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Picture of JenJen Onsum is a Jen-of-all-trades, a consultant who works in PR, Marketing, and also moonlights as a staff member at a concert hall. However, there’s one role that she is especially proud of, and that is her position working on two Department of Human Resources projects as an Olmstead Interviewer. Jen was gracious enough to let me pick her brain by answering some framing questions so I could further understand the importance of her job.

In a nutshell, how would you sum up your profession?

Since January 2017 I have been employed by a healthcare research consulting company working on two projects for the DHS, helping to achieve a better and person-centered life for people living with disabilities.

I have worked as an Olmstead Interviewer for the Olmstead Quality of Life survey. I visited group homes, day programs, assisted living facilities, long-term care centers and private homes to meet with people with disabilities (and sometimes their family, legal guardians and caregivers) to ask them the survey questions. The survey typically took an hour and asked a variety of questions related to daily activities, social activities, decision-making and who makes decisions about various aspects of their life, close relationships, the use of assistive technology and asking them to rate their quality of life in 13 different areas. This was to measure how integrated in the community people with disabilities are, how much control they have over their life, in general what kind of relationships people with disabilities have with others and get a feel for if their quality of life is good, bad or in between, and what the State could do better.

I have also worked as a Home and Community Based Services Attestation Reviewer. In this project I have been reviewing attestations and supportive documentation submitted by residential service providers of customized living to determine whether or not the providers are meeting the State Settings Rule for person-centered practices and making sure providers are giving residents control over their daily schedule and life, are being given opportunities to be engaged in the community, are getting their privacy, are being treated with dignity and respect, and are having their interests and preferences being met.

This position of yours, Olmstead Interviewer, sounds fascinating! How did you find this particular career in the first place? What specifically drew you to it?

I wasn’t actively seeking new or additional employment at the time, but a friend posted the opening on Facebook and it caught my attention. I liked that it was something that would have a positive impact on peoples’ lives, as doing something positive and meaningful has always been important to me. I felt that it was something that I could physically do despite my physical limitations and on a flexible schedule, and that it was something that I could use both my professional and personal experiences and skills in with success. I have a background in Public Relations and Health Information Technology, so the communication, research, data and medical terminology skills seemed to be a good fit, and then living with a disability myself, I felt I would be very successful in relating to and understanding the survey participants and things I would probably hear, and also be able to establish a unique connection with them so they would feel comfortable opening up to me and sharing their life with me.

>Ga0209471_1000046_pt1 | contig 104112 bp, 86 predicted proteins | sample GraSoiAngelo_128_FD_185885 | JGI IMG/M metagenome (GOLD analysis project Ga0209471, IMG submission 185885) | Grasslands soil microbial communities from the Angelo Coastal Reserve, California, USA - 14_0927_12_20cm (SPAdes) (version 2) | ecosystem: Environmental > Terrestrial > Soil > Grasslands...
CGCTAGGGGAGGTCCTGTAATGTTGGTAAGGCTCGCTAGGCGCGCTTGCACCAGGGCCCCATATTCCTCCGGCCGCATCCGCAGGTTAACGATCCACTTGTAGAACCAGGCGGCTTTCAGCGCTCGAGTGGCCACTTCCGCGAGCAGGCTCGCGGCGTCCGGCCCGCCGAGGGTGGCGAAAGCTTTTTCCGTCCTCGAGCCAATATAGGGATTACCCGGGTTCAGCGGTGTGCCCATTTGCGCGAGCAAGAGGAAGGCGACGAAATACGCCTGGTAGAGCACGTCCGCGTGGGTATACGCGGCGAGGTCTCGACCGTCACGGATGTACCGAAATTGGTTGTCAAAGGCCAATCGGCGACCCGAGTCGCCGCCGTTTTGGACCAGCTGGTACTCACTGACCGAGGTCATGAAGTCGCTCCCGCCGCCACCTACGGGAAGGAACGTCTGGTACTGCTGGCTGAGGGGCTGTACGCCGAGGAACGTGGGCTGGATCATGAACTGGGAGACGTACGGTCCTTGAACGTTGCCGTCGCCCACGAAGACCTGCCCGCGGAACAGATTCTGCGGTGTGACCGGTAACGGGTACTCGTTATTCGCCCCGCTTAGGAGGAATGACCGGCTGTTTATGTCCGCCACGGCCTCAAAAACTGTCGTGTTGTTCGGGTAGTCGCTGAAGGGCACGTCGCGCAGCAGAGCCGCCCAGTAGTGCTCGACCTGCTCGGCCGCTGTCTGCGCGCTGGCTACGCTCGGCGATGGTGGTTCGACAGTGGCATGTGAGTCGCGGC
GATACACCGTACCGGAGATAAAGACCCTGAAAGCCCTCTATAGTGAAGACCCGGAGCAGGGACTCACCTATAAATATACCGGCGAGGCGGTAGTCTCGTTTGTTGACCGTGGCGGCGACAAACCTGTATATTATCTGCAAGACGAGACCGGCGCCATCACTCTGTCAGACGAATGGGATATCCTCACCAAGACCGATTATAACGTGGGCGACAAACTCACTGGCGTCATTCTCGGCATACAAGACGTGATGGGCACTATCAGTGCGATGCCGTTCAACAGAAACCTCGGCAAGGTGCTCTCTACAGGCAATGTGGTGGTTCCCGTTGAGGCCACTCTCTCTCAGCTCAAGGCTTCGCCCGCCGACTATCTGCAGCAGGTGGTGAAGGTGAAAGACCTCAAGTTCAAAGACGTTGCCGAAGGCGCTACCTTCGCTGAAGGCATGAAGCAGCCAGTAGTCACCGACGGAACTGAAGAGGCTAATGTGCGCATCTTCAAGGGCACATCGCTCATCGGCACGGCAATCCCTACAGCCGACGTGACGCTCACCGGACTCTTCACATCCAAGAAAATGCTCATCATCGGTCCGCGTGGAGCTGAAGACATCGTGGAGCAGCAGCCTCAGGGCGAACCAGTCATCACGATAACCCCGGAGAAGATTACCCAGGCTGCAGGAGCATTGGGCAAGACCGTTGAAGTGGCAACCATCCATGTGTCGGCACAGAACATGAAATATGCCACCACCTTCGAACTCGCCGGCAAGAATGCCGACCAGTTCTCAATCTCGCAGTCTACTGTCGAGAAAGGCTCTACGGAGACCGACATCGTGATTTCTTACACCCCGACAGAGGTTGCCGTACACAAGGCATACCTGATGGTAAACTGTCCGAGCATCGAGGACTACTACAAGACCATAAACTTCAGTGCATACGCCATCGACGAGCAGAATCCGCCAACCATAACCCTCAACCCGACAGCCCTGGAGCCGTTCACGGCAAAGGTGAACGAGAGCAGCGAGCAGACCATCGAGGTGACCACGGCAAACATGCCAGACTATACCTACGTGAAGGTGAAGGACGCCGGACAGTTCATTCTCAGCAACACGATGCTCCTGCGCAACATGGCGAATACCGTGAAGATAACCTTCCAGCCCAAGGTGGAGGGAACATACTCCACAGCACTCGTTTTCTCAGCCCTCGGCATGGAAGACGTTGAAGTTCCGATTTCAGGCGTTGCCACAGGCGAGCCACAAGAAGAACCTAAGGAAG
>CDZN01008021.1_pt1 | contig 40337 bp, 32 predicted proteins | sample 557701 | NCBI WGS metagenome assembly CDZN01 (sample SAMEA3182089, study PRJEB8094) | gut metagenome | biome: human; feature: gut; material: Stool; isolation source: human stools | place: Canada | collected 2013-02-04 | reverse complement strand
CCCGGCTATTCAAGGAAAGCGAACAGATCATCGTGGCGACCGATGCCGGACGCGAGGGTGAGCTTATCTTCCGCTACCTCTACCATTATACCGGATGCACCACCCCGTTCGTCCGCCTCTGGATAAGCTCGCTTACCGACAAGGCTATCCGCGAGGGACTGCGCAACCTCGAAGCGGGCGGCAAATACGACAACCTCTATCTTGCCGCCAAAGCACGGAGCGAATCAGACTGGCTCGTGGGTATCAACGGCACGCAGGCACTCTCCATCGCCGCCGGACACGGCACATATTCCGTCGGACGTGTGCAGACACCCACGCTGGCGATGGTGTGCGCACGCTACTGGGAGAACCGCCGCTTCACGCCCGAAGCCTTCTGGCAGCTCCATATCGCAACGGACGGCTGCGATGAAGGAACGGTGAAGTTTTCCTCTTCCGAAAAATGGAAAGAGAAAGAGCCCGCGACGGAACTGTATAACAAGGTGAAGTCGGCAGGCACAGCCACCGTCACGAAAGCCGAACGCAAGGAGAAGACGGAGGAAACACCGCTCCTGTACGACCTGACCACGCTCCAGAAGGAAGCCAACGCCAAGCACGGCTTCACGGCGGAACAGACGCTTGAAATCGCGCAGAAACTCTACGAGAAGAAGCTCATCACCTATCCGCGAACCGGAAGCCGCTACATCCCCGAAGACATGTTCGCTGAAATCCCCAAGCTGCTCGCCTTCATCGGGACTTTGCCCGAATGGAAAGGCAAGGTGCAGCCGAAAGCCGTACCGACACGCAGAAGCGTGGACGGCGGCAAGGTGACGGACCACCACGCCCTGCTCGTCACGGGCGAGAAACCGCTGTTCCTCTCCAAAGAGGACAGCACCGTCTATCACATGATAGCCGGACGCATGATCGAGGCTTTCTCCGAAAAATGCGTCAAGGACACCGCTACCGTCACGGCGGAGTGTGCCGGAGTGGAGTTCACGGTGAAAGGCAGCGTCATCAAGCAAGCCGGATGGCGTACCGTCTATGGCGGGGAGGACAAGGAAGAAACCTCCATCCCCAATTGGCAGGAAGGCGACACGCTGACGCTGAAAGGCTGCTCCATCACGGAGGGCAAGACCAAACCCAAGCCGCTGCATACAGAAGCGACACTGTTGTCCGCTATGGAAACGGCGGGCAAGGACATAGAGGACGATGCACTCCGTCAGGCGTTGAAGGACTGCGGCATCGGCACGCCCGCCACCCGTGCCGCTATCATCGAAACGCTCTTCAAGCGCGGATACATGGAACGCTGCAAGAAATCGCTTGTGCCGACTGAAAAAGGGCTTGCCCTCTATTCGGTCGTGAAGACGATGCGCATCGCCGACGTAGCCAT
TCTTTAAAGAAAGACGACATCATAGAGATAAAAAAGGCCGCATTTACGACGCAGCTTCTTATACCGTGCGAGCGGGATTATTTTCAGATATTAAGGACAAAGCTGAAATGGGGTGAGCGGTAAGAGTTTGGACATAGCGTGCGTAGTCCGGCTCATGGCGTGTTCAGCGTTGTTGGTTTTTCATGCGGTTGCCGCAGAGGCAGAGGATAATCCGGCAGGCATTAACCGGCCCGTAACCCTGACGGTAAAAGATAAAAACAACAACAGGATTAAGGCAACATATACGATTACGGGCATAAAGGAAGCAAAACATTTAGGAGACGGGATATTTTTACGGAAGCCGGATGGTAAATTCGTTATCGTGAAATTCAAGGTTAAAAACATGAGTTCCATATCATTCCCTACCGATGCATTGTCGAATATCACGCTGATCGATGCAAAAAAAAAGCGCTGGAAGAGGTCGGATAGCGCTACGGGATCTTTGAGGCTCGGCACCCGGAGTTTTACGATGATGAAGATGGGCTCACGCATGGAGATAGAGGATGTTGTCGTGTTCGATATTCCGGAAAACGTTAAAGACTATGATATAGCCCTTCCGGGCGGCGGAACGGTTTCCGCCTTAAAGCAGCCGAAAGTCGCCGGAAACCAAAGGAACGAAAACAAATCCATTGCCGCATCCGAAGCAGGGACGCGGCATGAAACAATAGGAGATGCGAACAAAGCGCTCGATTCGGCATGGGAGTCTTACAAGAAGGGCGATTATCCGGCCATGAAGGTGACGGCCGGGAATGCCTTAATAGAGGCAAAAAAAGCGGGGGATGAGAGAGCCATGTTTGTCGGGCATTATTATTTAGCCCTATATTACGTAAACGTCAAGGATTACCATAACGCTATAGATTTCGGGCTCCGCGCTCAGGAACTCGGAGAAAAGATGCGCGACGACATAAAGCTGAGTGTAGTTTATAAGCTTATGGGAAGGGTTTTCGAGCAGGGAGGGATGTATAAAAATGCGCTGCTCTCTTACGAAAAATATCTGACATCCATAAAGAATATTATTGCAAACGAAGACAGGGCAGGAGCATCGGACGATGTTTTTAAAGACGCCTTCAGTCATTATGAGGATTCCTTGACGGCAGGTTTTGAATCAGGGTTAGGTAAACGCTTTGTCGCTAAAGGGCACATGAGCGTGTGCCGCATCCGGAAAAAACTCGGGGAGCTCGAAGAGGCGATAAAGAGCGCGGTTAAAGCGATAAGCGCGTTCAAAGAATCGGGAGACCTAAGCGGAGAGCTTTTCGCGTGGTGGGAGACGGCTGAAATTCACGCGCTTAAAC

What has been the most rewarding aspect of holding this position?

One of the best parts is seeing how excited and happy the participants are to even just have someone come visit with them, much less want to hear about their life and what they have to say. They like to show you around and show you things like their bedroom or garden, or what they are working on in school or at work. It’s knowing that I have impacted their day and will have at least an indirect impact on their life.

What has been the most challenging or arduous aspect of holding this position?

Being able to keep my schedule open to take participant meetings in relationship to my own PCA scheduling was more challenging than I thought it would be. In this day and age of home care staffing issues you just never know when your own staff will suddenly quit or call-in, impacting your own ability to work. Fortunately my managers have been understanding and willing to work with me, even offering me other project-related work that I could do independently from home.

What advice or wisdom do you wish to impart on our Punch-In members, many of whom are starting out on their careers?

I think it’s really important to be realistic about your capabilities. I’m all for having dreams and passions and going for them, but you have to be honest with yourself about what you realistically can do with the limitations your disability imposes on you. Sometimes we forget our limits when chasing dreams. With that said, think creatively and outside the box to find ways of going for your goals and what you want to do.

Thanks so much to Jen for her time and words! If you’d like to learn more about her you can check out her personal page here.

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Comment by Erika J. Kluge on February 20, 2018 at 2:03pm

Great article and I think the advice to be realistic about your capabilities but to also to think outside of the box and chase your dreams is great for everyone, regardless of having a disability. As a mother, and a teacher, I often consider the balance of not wanting to squelch someone's dreams but guiding them to find all the possibilities that spark their passions and align with his or her strengths. To remain a perpetual learner and self-evaluator can help one go far.  

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